Bernie Ecclestone has revealed that he will not be charging the Bahrain government for its postponed 2011 season opener.
It was reported in recent days that, because it was the island Kingdom’s crown prince who actually called off the event, the more than $40 million race sanctioning fee was technically still payable to the sport.
But the Times quotes the F1 chief executive as saying: “Nobody wants to gain from this.
“I want to be loyal to the king because he is doing everything he can to put things right with his people. He doesn’t need people like me stabbing him in the back,” added Ecclestone.
Also to the Telegraph, 80-year-old Ecclestone played down claims he is so ruthless he will be collecting the fee even though the 2011 race may not take place.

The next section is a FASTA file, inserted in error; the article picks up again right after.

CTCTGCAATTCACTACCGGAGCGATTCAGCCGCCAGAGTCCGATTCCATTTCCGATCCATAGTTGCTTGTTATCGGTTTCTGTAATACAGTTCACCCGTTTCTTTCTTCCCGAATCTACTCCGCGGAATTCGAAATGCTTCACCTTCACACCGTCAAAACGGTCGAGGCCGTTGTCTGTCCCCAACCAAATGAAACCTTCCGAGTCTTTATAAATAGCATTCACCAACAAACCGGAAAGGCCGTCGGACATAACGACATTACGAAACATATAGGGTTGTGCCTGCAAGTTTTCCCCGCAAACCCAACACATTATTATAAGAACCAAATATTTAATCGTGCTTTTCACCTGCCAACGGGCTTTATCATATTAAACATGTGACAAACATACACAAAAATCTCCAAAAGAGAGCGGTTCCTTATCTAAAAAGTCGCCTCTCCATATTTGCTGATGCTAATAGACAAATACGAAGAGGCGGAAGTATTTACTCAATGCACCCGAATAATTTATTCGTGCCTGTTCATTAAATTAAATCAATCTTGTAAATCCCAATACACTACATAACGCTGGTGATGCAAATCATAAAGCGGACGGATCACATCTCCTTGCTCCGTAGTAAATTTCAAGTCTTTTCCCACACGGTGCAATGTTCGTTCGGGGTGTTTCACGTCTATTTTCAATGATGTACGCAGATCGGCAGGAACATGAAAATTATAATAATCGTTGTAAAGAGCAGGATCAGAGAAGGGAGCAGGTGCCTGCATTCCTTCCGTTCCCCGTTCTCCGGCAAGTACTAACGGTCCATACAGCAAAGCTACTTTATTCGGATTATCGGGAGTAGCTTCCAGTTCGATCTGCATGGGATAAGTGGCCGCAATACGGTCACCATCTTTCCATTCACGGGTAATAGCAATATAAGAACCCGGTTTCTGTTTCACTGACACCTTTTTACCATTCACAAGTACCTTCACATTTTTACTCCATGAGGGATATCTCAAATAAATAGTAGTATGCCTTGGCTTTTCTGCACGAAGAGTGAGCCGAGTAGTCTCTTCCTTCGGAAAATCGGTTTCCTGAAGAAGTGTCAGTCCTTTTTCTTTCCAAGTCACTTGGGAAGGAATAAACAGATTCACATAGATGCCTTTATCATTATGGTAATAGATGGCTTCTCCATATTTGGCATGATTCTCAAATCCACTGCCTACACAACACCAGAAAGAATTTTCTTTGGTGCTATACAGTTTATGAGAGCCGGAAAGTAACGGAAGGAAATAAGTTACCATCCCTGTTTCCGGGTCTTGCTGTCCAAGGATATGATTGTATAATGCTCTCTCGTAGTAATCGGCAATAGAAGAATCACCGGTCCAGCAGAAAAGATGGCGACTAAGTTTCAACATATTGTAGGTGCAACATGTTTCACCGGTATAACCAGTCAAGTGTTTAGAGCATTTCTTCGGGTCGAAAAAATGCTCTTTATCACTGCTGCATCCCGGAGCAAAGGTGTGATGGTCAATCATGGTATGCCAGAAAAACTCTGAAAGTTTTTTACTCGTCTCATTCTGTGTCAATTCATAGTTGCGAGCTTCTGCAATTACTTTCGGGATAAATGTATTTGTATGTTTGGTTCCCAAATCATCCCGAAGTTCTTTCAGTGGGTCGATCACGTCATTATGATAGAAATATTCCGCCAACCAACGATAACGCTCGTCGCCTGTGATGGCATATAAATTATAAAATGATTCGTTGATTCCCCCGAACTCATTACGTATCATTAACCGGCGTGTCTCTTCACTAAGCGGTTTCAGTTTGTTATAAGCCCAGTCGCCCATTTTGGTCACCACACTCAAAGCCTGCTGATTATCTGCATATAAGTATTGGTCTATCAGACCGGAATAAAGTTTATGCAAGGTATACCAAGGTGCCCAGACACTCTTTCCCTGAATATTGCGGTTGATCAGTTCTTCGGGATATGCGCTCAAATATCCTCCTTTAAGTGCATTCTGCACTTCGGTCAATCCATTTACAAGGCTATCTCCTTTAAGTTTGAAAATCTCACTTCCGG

“The fee that is normally being paid for the event is not being paid,” he insisted. “I am not charging them for a race they are not getting.
“Whether they are covered by their insurers for loss of revenues, ticket sales etc, I am not sure. But if anything is force majeure then that is.
“It is similar to if an earthquake had struck — no one could have foreseen that a month ago,” added Ecclestone.
The Briton clarified that F1 is “not insured for this sort of thing”.
“If and when it is rescheduled they will pay their usual fee,” explained Ecclestone, who denied that Bahrain pays more for the privilege of having the first race.
“There has never been an extra fee to stage the first race — or the last race for that matter. We put the calendar together to suit the sport,” he insisted.
© RIF | GMM